Marilyn, an oblate with Our Lady of Guadalupe Monastery in Pecos, New Mexico, showed me to my room. I was starting a four-day retreat.
The room was small and spare: a bed, an uncomfortable easy chair, a dresser, and a small desk with straight chair. A picture of Jesus and a cross hung on the wall. I had a private bath about the size of those in an average motorhome. The room looked out on hallways that had glass panels to the outside, which gave plenty of indirect light.
Regular readers will remember that I was traveling alone in the West, that I had driven across the South and through the oil fields of west Texas and southeastern New Mexico to Carlsbad Caverns. The next part of my journey was this retreat.
I had arrived in time to join noon prayers and lunch. Christ was nailed to the cross at noon, which was His work, and the monks pause their work at noon and offer it to God.
Noon prayers are part of the Catholic Church’s Liturgy of the Hours, which is the recurring prayer life for religious persons. Priests, nuns, monks, among others recite versions of these prayers daily, and the prayers change day-to-day and season-to-season.
At lunch I joined the table reserved for staff. There was a group of other retreatants—three men—but they showed little interest in inviting me to join their lunch. The monks ate in silence in a separate room.
After lunch I was alone in my room. I checked the Internet signal in my room (strong), uploaded some photographs, checked email, and began writing for Later Living. Soon it was time for Vespers, or evening prayers. They are near the time when Christ came down from the cross. Vespers sanctify the end of day and give thanks for what we did well and what we received during the day.
When the monks enter the chapel, they divide into two groups, some sitting east of the altar, some west. Organ music fills the chapel and the monks begin prayer. They recite Psalms in most of the prayer session, alternating verses back and forth between two sides of the church. Visitors may join either side. A rhythm soon develops, back and forth, and you’re there, praying with the music, the words, back and forth.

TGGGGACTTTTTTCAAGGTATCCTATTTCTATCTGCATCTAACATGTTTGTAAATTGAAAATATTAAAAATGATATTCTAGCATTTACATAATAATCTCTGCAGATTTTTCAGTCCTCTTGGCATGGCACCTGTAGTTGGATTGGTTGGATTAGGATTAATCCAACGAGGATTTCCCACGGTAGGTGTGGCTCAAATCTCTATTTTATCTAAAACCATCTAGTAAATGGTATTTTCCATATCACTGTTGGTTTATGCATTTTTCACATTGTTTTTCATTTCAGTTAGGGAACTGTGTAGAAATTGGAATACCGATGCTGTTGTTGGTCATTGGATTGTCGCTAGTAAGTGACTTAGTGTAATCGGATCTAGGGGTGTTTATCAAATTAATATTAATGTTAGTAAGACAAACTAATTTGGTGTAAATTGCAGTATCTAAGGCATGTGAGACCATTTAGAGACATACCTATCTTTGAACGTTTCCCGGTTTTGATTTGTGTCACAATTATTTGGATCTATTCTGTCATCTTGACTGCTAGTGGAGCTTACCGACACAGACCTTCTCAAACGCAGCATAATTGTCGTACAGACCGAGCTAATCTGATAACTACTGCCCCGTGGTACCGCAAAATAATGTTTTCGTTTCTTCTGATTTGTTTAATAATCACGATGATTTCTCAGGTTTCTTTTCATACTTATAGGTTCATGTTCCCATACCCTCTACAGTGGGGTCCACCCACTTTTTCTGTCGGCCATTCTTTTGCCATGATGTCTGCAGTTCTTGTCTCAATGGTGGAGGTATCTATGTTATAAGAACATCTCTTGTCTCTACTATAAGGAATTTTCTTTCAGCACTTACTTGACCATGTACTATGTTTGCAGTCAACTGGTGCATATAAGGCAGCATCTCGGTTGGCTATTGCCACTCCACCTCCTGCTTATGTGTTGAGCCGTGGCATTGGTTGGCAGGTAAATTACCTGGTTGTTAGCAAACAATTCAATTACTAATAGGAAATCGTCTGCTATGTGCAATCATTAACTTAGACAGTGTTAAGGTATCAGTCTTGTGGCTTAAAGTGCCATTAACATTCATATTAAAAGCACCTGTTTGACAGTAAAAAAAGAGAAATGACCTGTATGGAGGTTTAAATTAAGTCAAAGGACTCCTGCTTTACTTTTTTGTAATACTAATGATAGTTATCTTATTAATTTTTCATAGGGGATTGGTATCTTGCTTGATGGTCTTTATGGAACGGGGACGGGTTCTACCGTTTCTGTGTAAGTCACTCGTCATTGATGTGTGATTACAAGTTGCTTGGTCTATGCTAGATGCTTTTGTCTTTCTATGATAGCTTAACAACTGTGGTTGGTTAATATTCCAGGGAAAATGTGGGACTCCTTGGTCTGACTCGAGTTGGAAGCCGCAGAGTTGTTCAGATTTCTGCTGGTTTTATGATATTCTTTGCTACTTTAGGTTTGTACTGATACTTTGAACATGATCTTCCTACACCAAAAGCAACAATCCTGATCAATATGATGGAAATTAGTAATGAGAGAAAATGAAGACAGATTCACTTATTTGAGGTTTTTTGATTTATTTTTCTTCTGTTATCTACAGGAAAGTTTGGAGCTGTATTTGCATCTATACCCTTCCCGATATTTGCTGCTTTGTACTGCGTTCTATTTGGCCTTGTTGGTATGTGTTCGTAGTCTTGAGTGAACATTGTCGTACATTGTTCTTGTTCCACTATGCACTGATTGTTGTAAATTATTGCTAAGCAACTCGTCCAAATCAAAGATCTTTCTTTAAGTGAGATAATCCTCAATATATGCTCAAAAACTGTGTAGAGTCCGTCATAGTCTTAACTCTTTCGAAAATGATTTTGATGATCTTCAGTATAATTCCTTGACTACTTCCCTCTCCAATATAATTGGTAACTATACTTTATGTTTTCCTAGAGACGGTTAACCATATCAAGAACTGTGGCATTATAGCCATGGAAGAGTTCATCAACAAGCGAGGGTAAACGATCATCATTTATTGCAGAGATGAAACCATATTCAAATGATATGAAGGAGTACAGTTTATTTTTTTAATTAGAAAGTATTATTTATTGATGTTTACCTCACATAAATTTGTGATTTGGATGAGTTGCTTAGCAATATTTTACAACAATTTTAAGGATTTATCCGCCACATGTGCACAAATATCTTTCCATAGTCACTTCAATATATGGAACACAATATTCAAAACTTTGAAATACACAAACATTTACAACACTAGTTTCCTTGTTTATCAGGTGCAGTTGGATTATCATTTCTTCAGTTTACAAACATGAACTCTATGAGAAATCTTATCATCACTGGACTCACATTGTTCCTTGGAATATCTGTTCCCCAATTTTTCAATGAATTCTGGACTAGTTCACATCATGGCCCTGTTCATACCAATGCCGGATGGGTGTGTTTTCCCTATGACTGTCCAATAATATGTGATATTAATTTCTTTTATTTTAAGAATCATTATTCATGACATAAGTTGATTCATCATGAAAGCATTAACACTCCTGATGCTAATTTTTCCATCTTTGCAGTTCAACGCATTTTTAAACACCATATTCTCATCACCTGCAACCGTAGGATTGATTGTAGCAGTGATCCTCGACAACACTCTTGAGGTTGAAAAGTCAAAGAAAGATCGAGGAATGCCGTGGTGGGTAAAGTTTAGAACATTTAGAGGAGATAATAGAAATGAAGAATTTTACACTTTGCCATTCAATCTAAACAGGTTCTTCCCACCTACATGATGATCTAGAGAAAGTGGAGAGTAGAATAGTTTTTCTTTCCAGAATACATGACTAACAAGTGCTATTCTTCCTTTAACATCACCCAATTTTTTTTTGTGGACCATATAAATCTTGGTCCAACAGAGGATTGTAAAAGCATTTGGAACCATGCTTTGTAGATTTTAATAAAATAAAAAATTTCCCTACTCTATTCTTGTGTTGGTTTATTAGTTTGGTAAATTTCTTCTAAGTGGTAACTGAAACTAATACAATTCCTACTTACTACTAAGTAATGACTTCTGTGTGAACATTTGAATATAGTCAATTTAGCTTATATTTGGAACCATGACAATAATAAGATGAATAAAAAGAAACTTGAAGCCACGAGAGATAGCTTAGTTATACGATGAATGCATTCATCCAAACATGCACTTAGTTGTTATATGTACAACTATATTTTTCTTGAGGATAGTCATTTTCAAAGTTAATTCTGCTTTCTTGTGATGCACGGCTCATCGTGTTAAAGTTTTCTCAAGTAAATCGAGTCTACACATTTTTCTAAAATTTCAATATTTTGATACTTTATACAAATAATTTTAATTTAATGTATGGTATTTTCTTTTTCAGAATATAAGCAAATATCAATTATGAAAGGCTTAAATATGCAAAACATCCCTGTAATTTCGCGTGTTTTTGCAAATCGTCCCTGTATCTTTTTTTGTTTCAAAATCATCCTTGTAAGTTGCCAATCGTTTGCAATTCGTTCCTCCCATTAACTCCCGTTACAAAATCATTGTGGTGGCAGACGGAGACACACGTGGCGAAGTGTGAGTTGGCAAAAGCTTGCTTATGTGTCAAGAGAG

I tried thinking about each verse in relation to my life, but it didn’t work. For example, here is the beginning of Psalm 1:
Blessed is the man who does not walk
in the counsel of the wicked,
Nor stand in the way of sinners,
nor sit in company with scoffers.
Rather, the law of the LORD is his joy;
and on His law he meditates day and night.
He is like a tree
planted near streams of water,
that yields its fruit in season;
Its leaves never wither;
Do I walk in the counsel of the wicked? But before I could answer, we were on the next verse: no, I don’t meditate day and night, or do I? What is the water in my life? What feeds my fruit and leaves? I could not keep up thinking about each verse; I let go, immersed myself in the chant and simply conformed to the psalm.
The Effects of Prayer
In the few minutes with each Psalm, I reinvented myself as a religious man, enjoying new status in the Lord. It was mesmerizing, intoxicating, and then it ended.
At Our Lady of Guadalupe, the monks pray Vigils, Lauds and Mass between 6 a.m. and 8:30 a.m. Then they eat breakfast, then work, then join for Midday prayer at noon. At 4:30 p.m. they say a rosary and at 5:00 p.m., Vespers; then they eat supper at 5:30 p.m., and pray Adoration and Compline starting at 6:30 p.m. (An introduction to these prayers may be found here, here and here. Prayers for each day are here, or in more complete form but requiring a subscription, here.)
Such an intense prayer life must be transformative, I thought. A life of prayer that takes such large chunks of the day was radically different from lay life. Yet it was attractive because it seemed like a peaceful refuge from life’s common problems.
I grew a little scared: Although I could see real transformation in these prayers, seeing it and wanting it aren’t the same. I vowed to pace myself, to attend some prayers but not all, much as I might do with good wine at a dinner party.
I came to the monastery for renewal, not metamorphosis. Surely they were not the same?
Part II of this post will appear tomorrow.